- Brew I Recommend: Wee Heavy-er Scotch Ale is on the darker side, with a smooth malty finish.
It started as a brewpub but Green Man has now become its own entity. They have four regular offerings, one from each side of the spectrum: IPA, ESB, Pale Ale and Porter. Seasonal offerings vary, but include an Octoberfest and a double IPA. The Green Man tasting room is open daily, from 4-9 pm during the week and 3-10 pm on weekends. It’s a great place for a pint before an Asheville Tourists baseball game or a concert at the Orange Peel.
- Brew I Recommend: Green Man ESB is made in the English style, blended with British grown malts and American hops.
Nestled under a vegetarian restaurant is the original home of Green Man Brewing. This Celtic style pub has hosted acts like Flogging Molly and Old Crow Medicine Show over the years. The style of music varies by night, with Sunday nights hosting Irish music, mountain music on Wednesdays, bluegrass on Thursdays and comedy acts throughout the month. The food isn’t your run of the mill bar food, although the staples like burgers and fish and chips are all there. All of Green Man’s selections are on tap, as well as other local brews.
Right under my hostel was Lexington Avenue Brewery, one of the most popular spots in Asheville. The open air patio is constantly packed with people craving the in house beers and elevated bar food. Bring friends because the portions are massive. Live music goes late into the night from Tuesday to Sunday, so it’s not a place for deep conversations. LAB has their six signature beers on tap: American Pale Ale, Chocolate Stout, Marzenbier, Bohemian Pilsner, LAB IPA and Belgian White Ale.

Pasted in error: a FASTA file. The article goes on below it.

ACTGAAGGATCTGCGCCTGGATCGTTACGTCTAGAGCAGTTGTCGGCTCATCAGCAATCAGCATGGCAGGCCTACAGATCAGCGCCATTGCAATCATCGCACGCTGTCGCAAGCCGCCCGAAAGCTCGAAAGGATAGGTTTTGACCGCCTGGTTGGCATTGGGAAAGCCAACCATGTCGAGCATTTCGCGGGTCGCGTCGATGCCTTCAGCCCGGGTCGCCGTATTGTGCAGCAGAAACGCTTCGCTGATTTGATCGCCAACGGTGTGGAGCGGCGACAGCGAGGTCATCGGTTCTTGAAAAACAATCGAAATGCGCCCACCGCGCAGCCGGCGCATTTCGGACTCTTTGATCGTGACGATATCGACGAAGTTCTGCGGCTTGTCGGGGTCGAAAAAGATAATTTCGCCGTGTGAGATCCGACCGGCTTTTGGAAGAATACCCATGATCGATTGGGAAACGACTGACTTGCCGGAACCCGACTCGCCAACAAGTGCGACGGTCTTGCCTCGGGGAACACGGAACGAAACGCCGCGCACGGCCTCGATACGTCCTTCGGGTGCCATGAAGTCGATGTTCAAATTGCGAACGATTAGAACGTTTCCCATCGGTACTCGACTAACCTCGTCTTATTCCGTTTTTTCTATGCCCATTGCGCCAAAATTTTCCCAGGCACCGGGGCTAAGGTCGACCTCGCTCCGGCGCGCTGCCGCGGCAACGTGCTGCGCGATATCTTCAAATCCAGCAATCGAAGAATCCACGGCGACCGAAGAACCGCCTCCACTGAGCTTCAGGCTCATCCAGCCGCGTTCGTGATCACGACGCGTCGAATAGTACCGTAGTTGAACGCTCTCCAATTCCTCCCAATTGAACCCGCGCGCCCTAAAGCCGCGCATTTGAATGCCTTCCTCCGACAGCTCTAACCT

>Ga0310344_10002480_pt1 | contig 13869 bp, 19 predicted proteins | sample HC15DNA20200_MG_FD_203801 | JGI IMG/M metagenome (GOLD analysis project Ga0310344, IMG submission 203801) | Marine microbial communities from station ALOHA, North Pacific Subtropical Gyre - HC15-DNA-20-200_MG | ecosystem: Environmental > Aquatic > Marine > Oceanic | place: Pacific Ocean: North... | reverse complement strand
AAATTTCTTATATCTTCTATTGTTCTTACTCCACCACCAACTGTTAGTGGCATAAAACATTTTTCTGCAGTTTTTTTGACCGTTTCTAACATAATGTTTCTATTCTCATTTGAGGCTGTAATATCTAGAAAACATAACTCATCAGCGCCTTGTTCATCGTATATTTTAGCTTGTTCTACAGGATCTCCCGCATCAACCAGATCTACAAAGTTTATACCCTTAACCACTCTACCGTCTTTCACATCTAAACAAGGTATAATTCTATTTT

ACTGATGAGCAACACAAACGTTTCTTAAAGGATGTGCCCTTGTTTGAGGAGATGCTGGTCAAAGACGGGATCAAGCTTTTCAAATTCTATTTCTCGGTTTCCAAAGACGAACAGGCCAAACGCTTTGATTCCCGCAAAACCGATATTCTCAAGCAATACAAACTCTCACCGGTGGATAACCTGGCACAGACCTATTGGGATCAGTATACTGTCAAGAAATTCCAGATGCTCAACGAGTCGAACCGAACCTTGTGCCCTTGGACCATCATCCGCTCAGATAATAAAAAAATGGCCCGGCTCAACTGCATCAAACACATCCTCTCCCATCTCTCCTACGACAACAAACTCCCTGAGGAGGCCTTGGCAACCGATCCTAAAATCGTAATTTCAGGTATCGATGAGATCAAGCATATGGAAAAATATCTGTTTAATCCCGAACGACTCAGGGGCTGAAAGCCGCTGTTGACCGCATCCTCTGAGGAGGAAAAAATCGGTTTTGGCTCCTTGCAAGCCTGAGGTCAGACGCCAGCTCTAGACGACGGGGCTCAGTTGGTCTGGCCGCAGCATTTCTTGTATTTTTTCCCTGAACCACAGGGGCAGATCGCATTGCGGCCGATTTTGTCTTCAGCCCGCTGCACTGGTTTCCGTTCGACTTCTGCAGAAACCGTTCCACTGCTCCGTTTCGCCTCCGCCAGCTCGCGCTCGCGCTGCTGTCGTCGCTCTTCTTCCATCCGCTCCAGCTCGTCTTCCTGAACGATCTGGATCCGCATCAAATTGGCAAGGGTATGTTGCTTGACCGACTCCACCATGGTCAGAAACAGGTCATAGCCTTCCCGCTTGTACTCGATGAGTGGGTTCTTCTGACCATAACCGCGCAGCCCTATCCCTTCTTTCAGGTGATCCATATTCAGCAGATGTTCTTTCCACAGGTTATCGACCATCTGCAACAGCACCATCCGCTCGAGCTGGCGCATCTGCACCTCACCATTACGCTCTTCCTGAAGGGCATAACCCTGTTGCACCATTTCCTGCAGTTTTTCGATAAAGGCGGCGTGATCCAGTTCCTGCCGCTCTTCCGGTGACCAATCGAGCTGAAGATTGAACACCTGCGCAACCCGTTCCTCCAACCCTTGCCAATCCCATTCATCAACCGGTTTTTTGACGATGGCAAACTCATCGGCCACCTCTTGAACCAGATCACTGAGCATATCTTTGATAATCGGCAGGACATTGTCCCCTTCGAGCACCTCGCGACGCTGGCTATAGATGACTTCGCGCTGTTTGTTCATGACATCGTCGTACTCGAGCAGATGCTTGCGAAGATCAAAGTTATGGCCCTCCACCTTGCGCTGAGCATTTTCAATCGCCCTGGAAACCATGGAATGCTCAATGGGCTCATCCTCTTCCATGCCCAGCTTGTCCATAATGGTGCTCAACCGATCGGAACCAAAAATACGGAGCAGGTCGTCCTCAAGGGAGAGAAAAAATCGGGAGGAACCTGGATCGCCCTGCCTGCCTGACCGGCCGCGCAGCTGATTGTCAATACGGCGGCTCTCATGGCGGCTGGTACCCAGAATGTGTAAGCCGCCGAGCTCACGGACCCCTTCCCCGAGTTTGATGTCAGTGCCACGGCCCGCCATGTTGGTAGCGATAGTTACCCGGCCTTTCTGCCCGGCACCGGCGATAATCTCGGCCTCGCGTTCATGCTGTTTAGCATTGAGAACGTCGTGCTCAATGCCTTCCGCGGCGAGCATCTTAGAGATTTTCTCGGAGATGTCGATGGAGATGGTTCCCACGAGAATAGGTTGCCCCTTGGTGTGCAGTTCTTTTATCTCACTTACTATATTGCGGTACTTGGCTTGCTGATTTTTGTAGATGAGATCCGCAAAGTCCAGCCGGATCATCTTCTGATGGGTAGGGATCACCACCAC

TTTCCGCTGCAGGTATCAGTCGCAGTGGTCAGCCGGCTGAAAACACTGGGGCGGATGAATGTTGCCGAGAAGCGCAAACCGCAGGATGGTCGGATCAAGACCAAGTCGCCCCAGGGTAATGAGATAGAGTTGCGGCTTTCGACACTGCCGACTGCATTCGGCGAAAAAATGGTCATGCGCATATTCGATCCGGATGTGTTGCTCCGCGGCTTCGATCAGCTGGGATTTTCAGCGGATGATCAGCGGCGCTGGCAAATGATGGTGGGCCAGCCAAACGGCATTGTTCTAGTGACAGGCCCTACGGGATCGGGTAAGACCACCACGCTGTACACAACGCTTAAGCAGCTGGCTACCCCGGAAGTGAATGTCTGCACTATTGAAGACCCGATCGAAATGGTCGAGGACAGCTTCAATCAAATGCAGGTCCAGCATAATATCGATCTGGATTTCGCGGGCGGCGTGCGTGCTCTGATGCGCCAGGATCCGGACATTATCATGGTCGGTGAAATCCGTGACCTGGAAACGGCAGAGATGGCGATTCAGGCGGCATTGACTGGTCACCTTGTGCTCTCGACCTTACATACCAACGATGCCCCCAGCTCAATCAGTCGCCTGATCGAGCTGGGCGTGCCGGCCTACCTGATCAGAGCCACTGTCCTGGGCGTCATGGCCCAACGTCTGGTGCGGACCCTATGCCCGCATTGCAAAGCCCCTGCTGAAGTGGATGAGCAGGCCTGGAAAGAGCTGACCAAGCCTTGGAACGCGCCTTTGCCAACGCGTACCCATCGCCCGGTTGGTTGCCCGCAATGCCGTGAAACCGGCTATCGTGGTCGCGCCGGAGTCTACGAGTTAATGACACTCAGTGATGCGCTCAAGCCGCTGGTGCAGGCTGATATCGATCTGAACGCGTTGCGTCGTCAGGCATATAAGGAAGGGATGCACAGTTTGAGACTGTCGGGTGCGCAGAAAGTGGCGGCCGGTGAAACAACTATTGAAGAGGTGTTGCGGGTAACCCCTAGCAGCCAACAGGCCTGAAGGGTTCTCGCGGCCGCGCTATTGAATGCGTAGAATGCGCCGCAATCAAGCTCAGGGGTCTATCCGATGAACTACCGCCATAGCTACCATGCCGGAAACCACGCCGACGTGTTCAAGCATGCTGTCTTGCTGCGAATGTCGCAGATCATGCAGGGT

- Brew I Recommend: Bohemian Pilsner has the color of a wheat ale with Bohemian barley and German hops.
Where else other than Asheville can you find a combination brewery, restaurant, pizzeria, and movie theater? Asheville Brewing Company has kegs all over town. I sampled one of their beers at Jack of the Wood. They have their hands in nearly every style of beer, with the Shiva IPA, Houdini Extra Special Pale Ale and the Scout Stout, just to name a few. They have two locations, open throughout the week.
- Brew I Recommend: Rocket Girl Lager is light with fruity notes, which was the perfect refreshment to escape the Asheville sun. It’s the only lager that ABC makes.
Attached to The Lobster Trap is the Oyster House Brewing Company, known for the unusual oyster stout. Oysters in beer? If that doesn’t sound good to you, they have more traditional styles, like the IPA, blonde, brown and pale ales.
- Brew I Recommend: Moonstone Oyster Stout is worth a shot because where else in the world will you find one?
The Monk started as a bar for lovers of Trappist and Belgian ales but has now expanded into a second location and has begun brewing their own beers. Each night at the Thirsty Monk celebrates a craft brewery and they hold weekly pub quizzes. Visit their South Asheville location for their homemade brews, specifically the chocolate rye and wheatwine. And if you prefer to eat your beer, the menu has food cooked with beer, like the Fat Tire cheese dip or chorizo sausage tacos with a Pisgah pale ale black bean spread.
Regularly named one of the best beer stores in the country, Bruisin Ales stocks 1000 beers from all over the world, as well as some of Asheville’s finest. They hold tastings every Thursday.
Driving to all these breweries and bars can get tricky, especially the windy roads mixed with tipsy beer lovers. Asheville Brews Cruise solves this problem by piling you all onto a bus and taking you from place to place.
View Asheville Breweries in a larger map
Check out Explore Asheville’s Beertopia page for more information.